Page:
Out here, we read everything as a sign.
The coyote in its scruffed coat,
bending to eat a broken persimmon on the ground.
The mess of crows that fills the apple tree,
makes a racket, lifts off.
In between, quiet.
The winter fog is a blank.
I wish I could make sense
of the child’s empty bed,
the bullet hole through my brother’s heart.
The mailman drops a package
on the front stoop and the neighbor’s dog
won’t stop barking. I tread
down the stairs, lightly.
Because we can’t know
what comes next, we say,
The plum tree is blooming early.
There are buck antlers lying in the grass.
A mountain lion left its footprints by the bridge.
Copyright © 2014 Danusha Laméris. “Omens” originally appeared in New Letters. Used with permission of the author.
My heart a garden is, a garden walled; And in the wide white spaces near the gates Grow tall and showy flowers, sun-loving flowers, Where they are seen of every passer-by; Who straightway faring on doth bear the tale How bright my garden is and filled with sun. But there are shaded walks far from the gates, So far the passer-by can never see, Where violets grow for thoughts of those afar, And rue for memories of vanished days, And sweet forget-me-nots to bid me think With tenderness,—lest I grow utter cold And hard as women grow who never weep. And when come times I fear that Love is dead And Sorrow rules as King the world's white ways, I go with friends I love among these beds. Where friend and flower do speak alike to me, Sometimes with silences, sometimes with words. 'Tis then I thank my God for those high walls That shut the friends within, the world without, That passers-by may only see the sun. That friends I love may share the quiet shade.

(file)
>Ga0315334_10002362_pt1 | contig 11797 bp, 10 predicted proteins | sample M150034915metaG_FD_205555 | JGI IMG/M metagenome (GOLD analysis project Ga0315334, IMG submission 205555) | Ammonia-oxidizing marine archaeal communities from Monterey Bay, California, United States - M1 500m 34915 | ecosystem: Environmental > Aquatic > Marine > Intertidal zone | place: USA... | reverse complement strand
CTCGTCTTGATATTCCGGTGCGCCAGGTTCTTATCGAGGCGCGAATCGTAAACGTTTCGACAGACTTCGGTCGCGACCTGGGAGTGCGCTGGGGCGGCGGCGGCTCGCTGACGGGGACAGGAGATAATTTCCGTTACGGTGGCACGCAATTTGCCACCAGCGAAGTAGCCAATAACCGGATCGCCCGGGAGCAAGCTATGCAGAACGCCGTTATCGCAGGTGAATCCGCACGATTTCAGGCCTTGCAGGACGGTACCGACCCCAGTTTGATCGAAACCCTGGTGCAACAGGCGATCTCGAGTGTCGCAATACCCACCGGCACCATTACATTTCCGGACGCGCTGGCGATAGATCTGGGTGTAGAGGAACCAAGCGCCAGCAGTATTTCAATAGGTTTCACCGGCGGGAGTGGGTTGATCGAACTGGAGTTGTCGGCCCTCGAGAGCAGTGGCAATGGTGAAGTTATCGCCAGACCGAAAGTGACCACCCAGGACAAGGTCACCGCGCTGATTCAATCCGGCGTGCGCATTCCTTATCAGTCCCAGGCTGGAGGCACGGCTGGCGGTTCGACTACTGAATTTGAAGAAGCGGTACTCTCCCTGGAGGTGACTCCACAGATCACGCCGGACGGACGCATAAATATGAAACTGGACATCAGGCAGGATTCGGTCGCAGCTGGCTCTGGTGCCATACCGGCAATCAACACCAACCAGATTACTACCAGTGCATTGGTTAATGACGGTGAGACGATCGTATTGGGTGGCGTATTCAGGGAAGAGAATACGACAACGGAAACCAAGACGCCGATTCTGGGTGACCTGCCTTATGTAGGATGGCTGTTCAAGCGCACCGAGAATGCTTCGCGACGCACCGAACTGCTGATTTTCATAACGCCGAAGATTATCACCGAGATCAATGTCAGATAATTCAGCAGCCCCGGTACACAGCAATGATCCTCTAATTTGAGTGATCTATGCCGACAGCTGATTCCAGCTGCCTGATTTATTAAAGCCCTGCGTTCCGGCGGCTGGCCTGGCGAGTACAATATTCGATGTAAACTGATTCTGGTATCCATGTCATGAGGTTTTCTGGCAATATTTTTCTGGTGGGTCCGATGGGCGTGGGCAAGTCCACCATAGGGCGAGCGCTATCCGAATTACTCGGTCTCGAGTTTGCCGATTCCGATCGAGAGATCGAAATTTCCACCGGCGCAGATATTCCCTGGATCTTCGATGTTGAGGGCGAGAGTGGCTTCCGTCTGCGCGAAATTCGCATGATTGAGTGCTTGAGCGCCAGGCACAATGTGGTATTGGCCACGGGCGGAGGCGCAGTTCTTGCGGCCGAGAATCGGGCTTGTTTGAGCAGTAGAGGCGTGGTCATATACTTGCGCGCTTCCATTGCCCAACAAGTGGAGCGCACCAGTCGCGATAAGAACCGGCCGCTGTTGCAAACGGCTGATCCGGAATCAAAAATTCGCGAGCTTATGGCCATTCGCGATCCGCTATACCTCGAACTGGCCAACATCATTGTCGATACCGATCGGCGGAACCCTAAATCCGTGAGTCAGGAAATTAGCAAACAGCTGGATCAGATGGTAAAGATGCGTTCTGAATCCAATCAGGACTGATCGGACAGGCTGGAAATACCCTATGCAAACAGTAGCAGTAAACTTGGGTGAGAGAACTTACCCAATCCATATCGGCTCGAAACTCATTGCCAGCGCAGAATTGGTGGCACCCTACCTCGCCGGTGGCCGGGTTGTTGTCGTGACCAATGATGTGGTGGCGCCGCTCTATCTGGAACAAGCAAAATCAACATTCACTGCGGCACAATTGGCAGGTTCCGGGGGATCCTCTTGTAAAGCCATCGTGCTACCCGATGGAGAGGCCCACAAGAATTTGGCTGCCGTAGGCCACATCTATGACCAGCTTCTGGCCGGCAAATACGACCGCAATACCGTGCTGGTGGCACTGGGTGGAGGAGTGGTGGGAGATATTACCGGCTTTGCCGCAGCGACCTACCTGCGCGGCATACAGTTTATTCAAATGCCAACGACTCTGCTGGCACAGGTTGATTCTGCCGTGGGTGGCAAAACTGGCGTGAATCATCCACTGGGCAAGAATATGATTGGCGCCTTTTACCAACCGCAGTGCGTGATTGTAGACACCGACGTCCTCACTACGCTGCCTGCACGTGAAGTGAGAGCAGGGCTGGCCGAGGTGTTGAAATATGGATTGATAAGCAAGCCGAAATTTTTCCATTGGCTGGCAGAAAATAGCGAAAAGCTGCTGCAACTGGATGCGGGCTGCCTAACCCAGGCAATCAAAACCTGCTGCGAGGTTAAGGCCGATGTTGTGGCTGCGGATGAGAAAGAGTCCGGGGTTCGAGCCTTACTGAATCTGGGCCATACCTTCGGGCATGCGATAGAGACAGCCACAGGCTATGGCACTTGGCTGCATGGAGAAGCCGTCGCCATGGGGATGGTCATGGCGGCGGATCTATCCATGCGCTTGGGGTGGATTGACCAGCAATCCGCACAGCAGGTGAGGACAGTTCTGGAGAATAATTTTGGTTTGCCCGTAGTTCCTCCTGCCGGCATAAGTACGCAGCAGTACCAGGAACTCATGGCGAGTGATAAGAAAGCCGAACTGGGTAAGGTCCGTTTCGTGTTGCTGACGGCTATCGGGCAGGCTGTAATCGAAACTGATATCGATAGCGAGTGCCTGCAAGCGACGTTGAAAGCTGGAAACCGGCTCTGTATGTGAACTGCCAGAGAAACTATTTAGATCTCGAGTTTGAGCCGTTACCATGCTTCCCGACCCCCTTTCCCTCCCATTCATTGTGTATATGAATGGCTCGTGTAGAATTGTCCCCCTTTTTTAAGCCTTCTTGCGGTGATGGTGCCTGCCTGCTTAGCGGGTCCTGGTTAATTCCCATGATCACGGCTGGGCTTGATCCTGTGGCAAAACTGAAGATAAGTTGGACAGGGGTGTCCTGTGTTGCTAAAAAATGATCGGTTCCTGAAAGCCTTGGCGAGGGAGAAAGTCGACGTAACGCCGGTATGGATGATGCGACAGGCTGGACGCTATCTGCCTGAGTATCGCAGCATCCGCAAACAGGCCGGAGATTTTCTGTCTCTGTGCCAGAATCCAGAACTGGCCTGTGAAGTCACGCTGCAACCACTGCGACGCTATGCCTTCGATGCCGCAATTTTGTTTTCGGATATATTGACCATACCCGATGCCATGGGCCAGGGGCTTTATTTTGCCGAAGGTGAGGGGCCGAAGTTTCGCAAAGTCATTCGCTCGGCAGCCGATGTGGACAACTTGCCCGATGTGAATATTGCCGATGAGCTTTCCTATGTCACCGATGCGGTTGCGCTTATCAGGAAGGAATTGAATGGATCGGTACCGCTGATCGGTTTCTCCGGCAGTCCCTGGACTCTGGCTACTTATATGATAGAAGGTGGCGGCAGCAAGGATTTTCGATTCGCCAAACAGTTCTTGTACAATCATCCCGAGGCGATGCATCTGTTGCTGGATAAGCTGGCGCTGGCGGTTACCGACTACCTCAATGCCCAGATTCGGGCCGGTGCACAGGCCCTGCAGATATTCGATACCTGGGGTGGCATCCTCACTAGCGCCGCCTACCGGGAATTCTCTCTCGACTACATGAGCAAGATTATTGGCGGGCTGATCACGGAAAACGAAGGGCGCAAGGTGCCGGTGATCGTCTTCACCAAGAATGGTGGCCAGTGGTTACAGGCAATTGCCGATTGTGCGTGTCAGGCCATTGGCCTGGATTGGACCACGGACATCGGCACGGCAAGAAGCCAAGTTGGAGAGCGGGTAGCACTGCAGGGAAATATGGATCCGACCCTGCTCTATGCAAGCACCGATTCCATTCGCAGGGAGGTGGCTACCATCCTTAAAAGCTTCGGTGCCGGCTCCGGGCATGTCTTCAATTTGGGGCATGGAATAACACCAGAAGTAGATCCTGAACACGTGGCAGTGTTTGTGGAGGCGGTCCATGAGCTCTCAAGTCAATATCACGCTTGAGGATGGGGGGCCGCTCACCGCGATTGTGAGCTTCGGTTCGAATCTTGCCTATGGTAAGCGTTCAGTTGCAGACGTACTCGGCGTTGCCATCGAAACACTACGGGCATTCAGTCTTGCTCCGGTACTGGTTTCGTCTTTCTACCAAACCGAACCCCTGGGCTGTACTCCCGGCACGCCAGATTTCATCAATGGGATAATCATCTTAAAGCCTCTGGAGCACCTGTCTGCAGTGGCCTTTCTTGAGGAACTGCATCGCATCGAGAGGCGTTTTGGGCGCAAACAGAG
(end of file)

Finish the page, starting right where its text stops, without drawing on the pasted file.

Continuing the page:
This poem is in the public domain.